I think I have covered everything and all that is left to say is have an amazing time! I cannot recommend a year abroad enough; if you make the most of your time away and take every opportunity that comes your way it will be the best experience of your life. Living in another country may seem daunting at first but you will soon forget any concerns and being able to communicate in another language gives a real sense of achievement. I can totally assure you that going to Valencia is the right choice to make and with only two months left here, the thought that you have it all to come leaves me full of envy.

Spain, Cantabria – Yvonne Leith – 2007-2008


There are a couple of options to choose from when travelling to Santander.  Ryanair flies from London Stansted to Santander which is normally quite cheap.  The airport is about 15 minutes away from the city centre but there is a bus every half hour.  There is also a ferry from Plymouth to Santander which is more expensive and takes about a day but has the benefit that you can carry as much weight as you want/can. 

Santander doesn´t fly to many other airports in the UK, though it did fly to Liverpool last year so that might change again. 


I sorted out my accomodation through the Universidad de Cantabria.  They sent forms to fill in sometime in May and they gave the option of living in halls of residence or privately owned shared flats.  I chose the flat option and four days before I came out I was sent an email with the phone number and address of a land lady and I had to ring her to arrange my arrival with her.  If the ORI don´t get in touch with you after you´ve sent them your arrival date the best thing to do is to keep emailing or even ring as it can take them a while to get round to things.  It´s quite easy to change flats out here so if you´re not happy with the one you´ve been given so it´s not something to worry about before you come. 

The flats usually cost around €170 – €240.  Location isn´t massively important as Santander is pretty small.  The buses are pretty good and pretty cheap though it is possible to walk most places.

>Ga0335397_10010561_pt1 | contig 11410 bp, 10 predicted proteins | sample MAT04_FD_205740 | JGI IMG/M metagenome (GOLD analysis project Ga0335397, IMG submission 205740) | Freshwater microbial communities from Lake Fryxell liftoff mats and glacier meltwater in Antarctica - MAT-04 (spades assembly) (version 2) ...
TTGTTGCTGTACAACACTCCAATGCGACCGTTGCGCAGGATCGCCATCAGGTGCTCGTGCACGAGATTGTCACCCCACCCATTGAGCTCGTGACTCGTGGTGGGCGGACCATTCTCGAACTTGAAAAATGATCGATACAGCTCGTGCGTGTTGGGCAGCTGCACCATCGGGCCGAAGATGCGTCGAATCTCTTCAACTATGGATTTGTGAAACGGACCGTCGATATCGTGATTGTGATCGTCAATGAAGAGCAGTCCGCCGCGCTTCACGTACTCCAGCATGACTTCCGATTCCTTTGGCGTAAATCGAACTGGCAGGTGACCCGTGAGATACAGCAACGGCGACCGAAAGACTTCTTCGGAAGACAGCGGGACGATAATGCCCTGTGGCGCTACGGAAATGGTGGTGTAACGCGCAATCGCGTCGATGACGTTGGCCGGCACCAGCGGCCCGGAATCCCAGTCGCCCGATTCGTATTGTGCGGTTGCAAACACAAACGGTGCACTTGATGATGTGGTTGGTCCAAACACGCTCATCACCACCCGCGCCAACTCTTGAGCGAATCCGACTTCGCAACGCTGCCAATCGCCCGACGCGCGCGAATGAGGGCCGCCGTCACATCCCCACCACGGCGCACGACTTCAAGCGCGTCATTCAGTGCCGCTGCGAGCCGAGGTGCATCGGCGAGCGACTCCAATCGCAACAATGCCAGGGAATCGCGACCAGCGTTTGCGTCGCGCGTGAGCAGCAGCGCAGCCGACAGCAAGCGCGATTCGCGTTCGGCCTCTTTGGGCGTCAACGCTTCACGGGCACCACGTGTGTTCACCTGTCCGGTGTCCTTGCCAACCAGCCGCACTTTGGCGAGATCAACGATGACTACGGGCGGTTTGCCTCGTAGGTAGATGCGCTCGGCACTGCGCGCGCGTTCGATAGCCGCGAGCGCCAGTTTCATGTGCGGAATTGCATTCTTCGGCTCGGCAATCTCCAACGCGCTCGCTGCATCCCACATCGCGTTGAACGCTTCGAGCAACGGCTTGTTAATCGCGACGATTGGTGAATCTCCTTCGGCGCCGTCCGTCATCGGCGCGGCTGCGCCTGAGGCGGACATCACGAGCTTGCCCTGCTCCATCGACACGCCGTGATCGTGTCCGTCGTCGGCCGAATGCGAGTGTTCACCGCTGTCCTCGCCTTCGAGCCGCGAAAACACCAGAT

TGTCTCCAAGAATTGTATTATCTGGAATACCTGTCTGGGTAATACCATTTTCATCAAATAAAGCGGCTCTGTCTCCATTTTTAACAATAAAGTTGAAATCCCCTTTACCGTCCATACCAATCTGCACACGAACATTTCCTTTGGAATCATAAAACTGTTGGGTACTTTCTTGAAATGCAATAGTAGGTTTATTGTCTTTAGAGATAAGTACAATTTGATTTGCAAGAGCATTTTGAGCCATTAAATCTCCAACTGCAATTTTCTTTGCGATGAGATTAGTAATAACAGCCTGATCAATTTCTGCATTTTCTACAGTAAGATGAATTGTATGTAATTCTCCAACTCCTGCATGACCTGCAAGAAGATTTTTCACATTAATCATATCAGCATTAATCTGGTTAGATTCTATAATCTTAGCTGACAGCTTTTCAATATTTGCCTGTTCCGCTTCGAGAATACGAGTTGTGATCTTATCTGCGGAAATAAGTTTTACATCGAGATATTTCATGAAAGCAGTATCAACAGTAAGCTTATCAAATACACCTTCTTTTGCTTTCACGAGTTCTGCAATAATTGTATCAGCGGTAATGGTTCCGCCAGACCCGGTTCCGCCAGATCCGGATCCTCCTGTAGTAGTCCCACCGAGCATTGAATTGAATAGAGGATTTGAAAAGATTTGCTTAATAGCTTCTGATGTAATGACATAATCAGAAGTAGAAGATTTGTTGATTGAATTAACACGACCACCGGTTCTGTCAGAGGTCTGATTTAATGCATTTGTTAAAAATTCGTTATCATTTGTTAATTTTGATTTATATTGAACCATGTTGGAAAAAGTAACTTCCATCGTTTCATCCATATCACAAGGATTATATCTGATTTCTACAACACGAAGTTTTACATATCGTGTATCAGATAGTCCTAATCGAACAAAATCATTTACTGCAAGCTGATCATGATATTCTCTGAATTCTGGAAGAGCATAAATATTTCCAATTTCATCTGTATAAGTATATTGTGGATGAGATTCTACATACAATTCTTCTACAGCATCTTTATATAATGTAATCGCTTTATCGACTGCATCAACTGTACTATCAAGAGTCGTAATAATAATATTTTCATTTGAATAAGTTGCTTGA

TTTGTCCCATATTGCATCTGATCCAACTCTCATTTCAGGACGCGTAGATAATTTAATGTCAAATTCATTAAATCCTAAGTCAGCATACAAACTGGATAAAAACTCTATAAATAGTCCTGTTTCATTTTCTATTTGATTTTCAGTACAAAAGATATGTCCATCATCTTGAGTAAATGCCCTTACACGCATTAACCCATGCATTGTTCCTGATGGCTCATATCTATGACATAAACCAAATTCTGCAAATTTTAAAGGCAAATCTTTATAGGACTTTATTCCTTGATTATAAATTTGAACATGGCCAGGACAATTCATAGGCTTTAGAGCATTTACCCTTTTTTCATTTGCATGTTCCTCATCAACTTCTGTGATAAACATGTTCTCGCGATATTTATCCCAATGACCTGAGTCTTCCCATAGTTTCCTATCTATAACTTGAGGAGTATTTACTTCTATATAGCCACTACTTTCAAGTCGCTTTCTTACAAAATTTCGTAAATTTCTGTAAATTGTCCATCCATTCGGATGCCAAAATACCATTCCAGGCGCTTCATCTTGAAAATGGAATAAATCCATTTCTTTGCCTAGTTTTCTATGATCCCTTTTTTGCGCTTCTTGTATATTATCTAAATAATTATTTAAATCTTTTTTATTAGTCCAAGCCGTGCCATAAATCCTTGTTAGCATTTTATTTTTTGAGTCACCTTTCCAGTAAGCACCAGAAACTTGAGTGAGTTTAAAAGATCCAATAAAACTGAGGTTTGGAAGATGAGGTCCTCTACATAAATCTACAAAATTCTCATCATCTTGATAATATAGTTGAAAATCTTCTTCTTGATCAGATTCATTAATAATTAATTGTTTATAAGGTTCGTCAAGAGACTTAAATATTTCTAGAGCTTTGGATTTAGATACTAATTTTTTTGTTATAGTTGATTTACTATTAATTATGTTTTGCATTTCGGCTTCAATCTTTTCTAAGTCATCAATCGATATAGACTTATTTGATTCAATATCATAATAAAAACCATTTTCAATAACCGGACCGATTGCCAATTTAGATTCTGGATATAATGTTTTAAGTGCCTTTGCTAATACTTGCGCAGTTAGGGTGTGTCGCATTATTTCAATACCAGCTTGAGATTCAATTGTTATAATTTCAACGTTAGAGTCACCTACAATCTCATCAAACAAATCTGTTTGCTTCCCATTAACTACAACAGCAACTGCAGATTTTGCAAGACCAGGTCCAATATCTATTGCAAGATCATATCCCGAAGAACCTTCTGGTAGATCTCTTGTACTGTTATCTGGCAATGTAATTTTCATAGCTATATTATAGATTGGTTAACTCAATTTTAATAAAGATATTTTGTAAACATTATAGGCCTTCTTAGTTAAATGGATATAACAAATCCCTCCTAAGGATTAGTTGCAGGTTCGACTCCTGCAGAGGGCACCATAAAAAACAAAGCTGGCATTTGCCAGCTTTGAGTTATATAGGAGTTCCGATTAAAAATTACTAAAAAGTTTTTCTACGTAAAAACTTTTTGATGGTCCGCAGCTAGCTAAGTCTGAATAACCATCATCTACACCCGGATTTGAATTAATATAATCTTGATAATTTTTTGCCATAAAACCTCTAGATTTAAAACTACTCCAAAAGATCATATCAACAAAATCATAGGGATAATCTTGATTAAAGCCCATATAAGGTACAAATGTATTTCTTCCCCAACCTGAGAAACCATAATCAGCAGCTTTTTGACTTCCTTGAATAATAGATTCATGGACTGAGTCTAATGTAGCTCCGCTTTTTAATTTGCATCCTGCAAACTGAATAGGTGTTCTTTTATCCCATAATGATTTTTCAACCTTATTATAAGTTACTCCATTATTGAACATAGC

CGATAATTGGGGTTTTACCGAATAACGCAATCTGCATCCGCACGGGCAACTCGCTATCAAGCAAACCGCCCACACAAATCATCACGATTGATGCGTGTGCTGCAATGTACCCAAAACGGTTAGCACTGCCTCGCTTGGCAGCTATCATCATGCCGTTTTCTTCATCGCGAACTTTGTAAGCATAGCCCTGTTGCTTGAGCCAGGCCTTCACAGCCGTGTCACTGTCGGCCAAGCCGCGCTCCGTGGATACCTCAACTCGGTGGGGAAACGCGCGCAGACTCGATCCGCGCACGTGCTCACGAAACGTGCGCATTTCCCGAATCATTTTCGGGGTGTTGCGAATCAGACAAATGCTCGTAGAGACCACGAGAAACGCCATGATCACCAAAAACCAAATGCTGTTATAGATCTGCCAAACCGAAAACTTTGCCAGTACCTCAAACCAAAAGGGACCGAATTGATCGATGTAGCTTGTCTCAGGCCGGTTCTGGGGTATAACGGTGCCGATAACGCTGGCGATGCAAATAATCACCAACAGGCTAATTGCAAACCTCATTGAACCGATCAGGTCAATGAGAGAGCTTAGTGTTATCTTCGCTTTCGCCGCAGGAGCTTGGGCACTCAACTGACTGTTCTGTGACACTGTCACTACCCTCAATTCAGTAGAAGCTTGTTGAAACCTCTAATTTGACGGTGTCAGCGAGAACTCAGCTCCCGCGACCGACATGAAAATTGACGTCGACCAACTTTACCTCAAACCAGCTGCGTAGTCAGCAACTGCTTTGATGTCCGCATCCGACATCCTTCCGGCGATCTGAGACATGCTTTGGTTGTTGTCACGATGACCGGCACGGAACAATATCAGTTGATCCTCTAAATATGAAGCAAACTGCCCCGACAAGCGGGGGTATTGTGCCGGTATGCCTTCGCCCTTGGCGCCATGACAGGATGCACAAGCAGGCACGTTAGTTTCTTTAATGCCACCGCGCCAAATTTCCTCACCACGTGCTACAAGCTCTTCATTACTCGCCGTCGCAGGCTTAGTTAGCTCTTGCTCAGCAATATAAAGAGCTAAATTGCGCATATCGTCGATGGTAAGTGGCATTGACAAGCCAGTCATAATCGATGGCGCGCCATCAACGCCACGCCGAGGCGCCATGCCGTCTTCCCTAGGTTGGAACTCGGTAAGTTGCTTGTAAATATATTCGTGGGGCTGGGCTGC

The University is based on one incredibly long road (Avenida de los Castros) with the different faculties housed in different buildings.  The international relations office (ORI) is in the Economics building.  The university is very relaxed and things can take awhile to get done.  Don´t worry about choosing modules for the first few weeks as you don´t have to finalise your choices immediately.  Most economics lectures are scheduled to be two hours long but they generally start fifteen minutes late, have a break in the middle and end early. 

Lectures here are more like school classes than university lectures.  For example, the lecturers will often set work to be done in the next ten minutes and then ask for answers.  Some lecturers speak quite quickly and can be hard to follow, particularly in dictation and it can be helpful to photocopy notes of the Spanish students.  Also if you need to ask the lecturers questions it´s much better to do it in person as they can take about six weeks to respond to emails. 


Santander is pretty small but the nightlife is pretty decent and it´s very easy to stay out til 5 or 6 in the morning.   There aren´t many shops but Bilbao is only an hour and a half away and the shopping there is good.  The nightlife there is also pretty good and they also get some good bands playing there – we saw Bloc Party. 

We also did quite a lot of travelling and went to several places like Zaragoza, Santiago and Cordoba.